Here's how translation on Google's Pixel Buds actually works

Comment ça marche?
Translating with Google Pixel Buds

So far the promise of seamless real-time translators in our ears has been just that – a promise. The Bragi Dash Pro, which arrived earlier this year, works via a third-party phone app, and when I've had it running it's worked pretty well, but it's not seamless. Most of the legwork is still being done by our smartphones.

Google's new Pixel Buds also do real-time translation, and at its 4 October event we got an impressive demo on stage showing off what looked like a much more Babel Fish-esque experience. Again, most of the magic is happening inside the phone, but this time it's all within Google's own house; the recordings are processed by Assistant and read through Google Translate.

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The Pixel Buds are a direct shot back at Apple's AirPods (there's no headphone jack on the Pixel FYI), but also quite different. Google too wants a pair of headphones that it can call its own, but these are neckbuds, not totally wireless like the AirPods. Like how Apple's work with Siri, you'll be able to speak to Google Assistant through Google's Pixel Buds, and that's one of their best features.

Here's how translation on Google's Pixel Buds actually works

But it's that translation that I'm most excited about, and I gave it a whirl to find out exactly how it works. First of all, you're still going to need your phone. In fact the translate feature only works on Google's Pixel phones, though other smartphone users will be able to use Assistant.

To translate a conversation, one person needs to wear the Buds while the other speaks through the phone. To interact with Google Assistant, you need to hold a finger down on the right earbud and speak. I was told to say, "Ok Google, help me speak French" and Google Translate popped up on the Pixel, defaulting to a French-to-English conversation.

Here's how translation on Google's Pixel Buds actually work

From there, it's a case of holding down a finger on the right earphone for the duration you're speaking, and then simply listening when the other person's words are being translated back to you. The noisy demo room wasn't ideal for this, and Assistant struggled a few times to pick up what either of us were saying, but we managed to get a few exchanges going.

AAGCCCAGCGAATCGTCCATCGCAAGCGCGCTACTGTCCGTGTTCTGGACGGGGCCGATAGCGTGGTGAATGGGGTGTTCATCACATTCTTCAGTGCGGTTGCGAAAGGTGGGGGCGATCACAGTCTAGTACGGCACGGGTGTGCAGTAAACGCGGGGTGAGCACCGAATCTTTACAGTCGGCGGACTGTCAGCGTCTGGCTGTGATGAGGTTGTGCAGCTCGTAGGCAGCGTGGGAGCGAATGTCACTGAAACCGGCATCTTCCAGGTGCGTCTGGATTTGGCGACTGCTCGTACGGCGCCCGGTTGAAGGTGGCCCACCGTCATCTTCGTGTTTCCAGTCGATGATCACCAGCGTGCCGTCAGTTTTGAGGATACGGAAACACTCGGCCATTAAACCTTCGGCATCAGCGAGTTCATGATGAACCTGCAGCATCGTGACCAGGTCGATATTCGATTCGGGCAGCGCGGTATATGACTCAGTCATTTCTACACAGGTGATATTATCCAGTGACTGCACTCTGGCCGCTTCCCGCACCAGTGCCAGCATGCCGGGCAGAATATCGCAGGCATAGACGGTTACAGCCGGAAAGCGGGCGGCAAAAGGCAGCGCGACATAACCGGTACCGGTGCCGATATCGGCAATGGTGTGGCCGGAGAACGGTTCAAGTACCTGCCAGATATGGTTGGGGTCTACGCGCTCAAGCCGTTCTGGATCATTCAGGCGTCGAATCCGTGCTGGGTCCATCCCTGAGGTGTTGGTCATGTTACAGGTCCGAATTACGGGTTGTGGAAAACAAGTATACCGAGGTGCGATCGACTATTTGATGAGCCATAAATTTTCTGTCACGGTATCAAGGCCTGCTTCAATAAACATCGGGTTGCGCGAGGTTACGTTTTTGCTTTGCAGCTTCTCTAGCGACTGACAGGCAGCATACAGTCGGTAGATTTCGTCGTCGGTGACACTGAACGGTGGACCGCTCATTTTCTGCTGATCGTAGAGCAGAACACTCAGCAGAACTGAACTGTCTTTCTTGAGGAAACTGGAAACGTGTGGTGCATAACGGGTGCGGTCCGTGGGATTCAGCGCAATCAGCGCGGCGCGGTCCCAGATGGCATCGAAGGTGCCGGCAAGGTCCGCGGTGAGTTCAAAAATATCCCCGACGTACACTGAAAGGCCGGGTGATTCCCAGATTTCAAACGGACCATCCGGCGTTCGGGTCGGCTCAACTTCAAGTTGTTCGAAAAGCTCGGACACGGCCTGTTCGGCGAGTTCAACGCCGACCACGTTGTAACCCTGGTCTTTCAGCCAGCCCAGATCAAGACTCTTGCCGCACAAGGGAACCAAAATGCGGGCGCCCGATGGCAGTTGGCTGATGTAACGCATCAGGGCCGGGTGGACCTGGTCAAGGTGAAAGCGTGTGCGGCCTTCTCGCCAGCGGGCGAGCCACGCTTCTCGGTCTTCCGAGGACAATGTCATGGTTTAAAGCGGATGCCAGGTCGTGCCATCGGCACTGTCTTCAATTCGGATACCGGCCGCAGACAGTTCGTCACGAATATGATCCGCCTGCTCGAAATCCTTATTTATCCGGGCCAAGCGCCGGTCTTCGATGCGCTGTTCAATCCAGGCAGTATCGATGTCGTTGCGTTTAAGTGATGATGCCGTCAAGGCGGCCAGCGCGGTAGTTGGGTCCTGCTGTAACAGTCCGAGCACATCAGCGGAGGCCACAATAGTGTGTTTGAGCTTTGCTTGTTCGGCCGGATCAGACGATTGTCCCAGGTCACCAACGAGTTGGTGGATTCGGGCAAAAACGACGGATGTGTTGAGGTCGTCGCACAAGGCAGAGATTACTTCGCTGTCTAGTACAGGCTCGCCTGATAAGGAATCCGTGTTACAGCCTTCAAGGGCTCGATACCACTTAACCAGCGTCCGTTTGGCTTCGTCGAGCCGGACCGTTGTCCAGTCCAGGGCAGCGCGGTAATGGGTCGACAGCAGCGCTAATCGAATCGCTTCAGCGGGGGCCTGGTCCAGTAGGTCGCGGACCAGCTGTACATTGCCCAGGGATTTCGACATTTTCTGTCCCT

So I then asked the obvious question: If two people both had the Buds, could you carry out a conversation without taking your phone out of your pocket? Google told me it's something it's thinking about, but not something that will be available out of the door.

Google Translate can already convert 40 languages, and working through Assistant/Google Translate means that it streamlines the process better than Bragi's earphones, but the jury is out on how well this will work when out and about.

It was also hard to judge the sound quality in my demo; I only listened to one song in a very noisy room. But these aren't in-ear headphones, so they're not as isolating as what I'd normally wear, and that might be a turn-off for some people.

The Pixel Buds will last around five hours on a single charge, says Google, but can be powered up again from the case. You should get three to four recharges from that. At $159 they're just a tiny bit cheaper than AirPods but still a bit pricey, especially as the Translate feature, as cool as it is, probably won't be considered a must-have for many people. But for Pixel owners especially, the Buds are a decent proposition right now.


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